Friday, July 30, 2010

Book Review: The Adventures of Tom Sawyer

The Adventures of Tom SawyerThe Adventures of Tom Sawyer by Mark Twain

My rating: 5 of 5 stars

When we visited Disney World earlier this month, Chris and Kieran enjoyed exploring Tom Sawyer Island, so I suggested that we read the book. Last night I finished reading it to Kieran, who enjoyed it immensely. Each night when it was time for bed, he begged me to read more. In spite of the advanced language and historical venacular, he LOVED the spirit of adventure and imagination.

Even though I majored in English, I had never read The Adventures of Tom Sawyer. I did see the movie, which I recall gave me nightmares. I didn't realize, though, how far the movie diverged from the book.

I read the book out loud in its unadulterated, original version, and consequently I began editing myself as I read. Initially, I read the word "negro" and explained to my son that we never, ever use those phrases nowadays. I tried to put the story into historical context for him without changing the language completely. But when I came across the other "n" word, I refused to read it out loud. I think 7 years old is too young to know that word.

I realize that Twain has been labeled as a racist by some readers who are taking the language at face value and not looking deeper into the text. Twain was actually enlightened well beyond his day and age (and trying to get his readers to examine racial stereotypes more carefully), as comes through more clearly in The Adventures of Huckleberry Finn, in which Huck befriends a runaway slave, and some of his essays.

However, his treatment of Native Americans in these stories is far from sympathetic. "Injun Joe" is not a redeeming character. In fact, he's terrifying. Later in life Twain began to adopt a more sympathetic approach toward native peoples...but at the time he wrote this novel, he had strong opinions about Native Americans (standard at the time).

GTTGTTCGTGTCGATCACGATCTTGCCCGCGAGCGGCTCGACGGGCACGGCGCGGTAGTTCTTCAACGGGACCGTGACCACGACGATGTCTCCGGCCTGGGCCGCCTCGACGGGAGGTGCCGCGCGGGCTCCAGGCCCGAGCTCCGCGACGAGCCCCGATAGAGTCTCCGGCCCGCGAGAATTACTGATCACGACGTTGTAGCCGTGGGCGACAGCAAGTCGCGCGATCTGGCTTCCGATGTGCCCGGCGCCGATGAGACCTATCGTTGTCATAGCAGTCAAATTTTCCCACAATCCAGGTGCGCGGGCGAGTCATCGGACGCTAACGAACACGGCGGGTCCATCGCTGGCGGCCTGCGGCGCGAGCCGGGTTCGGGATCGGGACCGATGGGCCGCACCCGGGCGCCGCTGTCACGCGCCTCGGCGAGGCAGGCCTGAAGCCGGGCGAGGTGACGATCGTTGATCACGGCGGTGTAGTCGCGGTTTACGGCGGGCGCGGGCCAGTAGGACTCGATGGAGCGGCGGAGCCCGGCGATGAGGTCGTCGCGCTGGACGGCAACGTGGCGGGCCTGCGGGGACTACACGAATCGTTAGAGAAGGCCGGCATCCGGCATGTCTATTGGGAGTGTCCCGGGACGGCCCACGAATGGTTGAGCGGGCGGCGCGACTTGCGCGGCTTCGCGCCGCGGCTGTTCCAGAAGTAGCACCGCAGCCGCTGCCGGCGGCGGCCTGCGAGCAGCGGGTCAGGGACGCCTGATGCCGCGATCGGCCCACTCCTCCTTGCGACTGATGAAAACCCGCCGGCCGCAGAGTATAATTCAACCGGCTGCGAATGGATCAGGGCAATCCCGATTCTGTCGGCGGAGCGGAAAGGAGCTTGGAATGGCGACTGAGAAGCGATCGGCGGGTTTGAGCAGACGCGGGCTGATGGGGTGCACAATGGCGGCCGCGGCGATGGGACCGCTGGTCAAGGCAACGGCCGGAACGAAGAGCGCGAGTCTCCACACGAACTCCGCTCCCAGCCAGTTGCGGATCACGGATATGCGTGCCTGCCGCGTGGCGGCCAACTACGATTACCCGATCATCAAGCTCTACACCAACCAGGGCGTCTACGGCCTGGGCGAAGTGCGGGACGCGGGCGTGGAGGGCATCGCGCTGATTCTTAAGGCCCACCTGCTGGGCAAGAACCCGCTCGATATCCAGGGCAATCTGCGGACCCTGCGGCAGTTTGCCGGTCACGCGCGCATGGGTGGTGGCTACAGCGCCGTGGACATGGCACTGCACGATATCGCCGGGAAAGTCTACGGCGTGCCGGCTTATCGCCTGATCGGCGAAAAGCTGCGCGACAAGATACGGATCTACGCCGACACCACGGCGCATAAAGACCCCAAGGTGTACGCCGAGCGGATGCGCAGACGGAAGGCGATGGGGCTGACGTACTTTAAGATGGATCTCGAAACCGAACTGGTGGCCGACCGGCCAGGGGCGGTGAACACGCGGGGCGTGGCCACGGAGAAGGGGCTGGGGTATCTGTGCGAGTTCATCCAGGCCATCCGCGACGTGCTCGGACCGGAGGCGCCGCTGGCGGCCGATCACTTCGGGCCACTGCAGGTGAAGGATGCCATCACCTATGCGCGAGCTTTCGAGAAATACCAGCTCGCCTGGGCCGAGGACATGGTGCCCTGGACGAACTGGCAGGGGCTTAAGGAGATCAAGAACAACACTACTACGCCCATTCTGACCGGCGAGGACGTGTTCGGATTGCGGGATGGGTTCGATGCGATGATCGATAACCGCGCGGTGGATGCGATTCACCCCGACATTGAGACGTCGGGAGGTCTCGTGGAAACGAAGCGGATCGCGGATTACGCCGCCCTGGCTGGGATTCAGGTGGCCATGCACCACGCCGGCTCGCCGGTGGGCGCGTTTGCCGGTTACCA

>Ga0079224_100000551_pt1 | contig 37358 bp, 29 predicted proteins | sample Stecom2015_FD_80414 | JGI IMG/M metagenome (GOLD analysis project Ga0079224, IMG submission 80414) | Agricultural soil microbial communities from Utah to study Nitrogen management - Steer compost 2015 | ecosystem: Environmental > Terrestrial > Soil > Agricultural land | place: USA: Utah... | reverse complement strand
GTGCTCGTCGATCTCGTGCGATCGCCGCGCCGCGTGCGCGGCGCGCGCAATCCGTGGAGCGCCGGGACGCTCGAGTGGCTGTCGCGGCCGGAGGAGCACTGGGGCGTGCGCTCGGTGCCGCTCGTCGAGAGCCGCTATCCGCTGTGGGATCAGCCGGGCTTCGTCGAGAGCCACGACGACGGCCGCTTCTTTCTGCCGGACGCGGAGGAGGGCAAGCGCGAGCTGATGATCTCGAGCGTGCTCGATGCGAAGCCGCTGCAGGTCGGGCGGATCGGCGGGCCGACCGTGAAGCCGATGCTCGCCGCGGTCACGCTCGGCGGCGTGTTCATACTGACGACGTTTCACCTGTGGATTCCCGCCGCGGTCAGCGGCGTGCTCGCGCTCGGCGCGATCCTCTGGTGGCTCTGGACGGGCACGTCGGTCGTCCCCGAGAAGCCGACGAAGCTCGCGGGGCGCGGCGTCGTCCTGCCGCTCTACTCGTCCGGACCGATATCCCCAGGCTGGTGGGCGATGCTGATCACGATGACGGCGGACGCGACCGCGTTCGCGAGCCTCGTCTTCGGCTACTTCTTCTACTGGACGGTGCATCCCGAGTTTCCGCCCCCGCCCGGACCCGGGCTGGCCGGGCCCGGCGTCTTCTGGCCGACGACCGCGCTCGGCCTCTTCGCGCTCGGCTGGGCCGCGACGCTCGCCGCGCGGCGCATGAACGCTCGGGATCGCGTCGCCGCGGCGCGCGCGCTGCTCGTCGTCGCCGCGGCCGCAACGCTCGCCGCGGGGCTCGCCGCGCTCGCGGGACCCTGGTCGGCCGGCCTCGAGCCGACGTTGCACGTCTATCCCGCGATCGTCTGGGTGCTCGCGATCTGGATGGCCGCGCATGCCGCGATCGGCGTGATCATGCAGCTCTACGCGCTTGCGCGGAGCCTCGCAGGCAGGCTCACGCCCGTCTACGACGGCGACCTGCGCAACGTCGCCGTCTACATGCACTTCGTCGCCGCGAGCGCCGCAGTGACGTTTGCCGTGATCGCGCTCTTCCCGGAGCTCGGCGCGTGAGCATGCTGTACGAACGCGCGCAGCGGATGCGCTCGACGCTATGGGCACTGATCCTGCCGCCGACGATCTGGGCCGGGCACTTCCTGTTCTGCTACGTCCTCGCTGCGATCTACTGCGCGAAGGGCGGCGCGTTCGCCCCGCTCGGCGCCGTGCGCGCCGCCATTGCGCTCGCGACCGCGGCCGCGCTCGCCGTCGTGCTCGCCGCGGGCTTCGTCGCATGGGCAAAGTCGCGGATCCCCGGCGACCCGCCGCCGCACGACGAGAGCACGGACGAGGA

The best thing about this classic American novel is the way Twain depicts the sheer wonder of boyhood in all its dirty glory. Tom and his friends dwell in their imagination and love for great adventure. They run free and wild and wear shoes only on Sundays. They fall in love and "get engaged" to girls. But in spite of their desire to be pirates and robbers, they also have consciences and are good souls. I chuckled when Tom invented facts to suit his own purposes or showed off to his friends or Becky Thatcher. Or when he told Huck that robbers like to have orgies, having no clue what they were (my son asked what an orgy was, and when he told him, he was horrified).

At times this book was tough going for a 7-year-old (for example, the meandering chapters that took place in Sunday School and at the end-of-the-year school event), and I asked him whether he wanted me to skip ahead to something more interesting, but he vehemently said no. So we plowed ahead.

I ordered a copy of Tom Sawyer/Huckleberry Finn/The Prince and the Pauper via Paperbackswap.com, and when it arrived the other day I was disappointed to note that it is the abridged version of the books. Horrors! I have NEVER read an abridged version of a book. But we will give it a try for Huckleberry Finn.

I have no doubt that we will miss a lot of the depth of language and details contained in Twain's original, but perhaps I won't have to edit myself as much. I understand that Huck Finn is more of an "adult" novel than Tom Sawyer, so perhaps the less interesting parts will be cut out. If I feel like I'm missing a lot, I might just have to seek out the full version later on and read it myself.

Onto the next adventure with Huck Finn!

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2 comments:

  1. Found this while googling about the meaning of "Orgies" in Tom Sawyer.

    Apparently, the meaning of "Orgy" at the time the book was written was more along the lines of "Raucous, alcoholic party" than what it is identified with today.

    I remember when I read this, I mispronounced the word as "Ore-jee" and didn't clue into the modern definition for a few years.

    Back when "Tom Sawyer" et al were written, used of "Negro" or the other word didn't indicate a racist view any more than the use of "Blackamoor" did when it is in use. Was it correct to use these labels? Probably not, but societies, like other living things, evolve.

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  2. Thanks for your comment, Jeff, and the information about the word "orgy." And good point about the use of the word "negro." I just didn't want to have to go into that full explanation each time with my 7-year-old. Perhaps when he's older!

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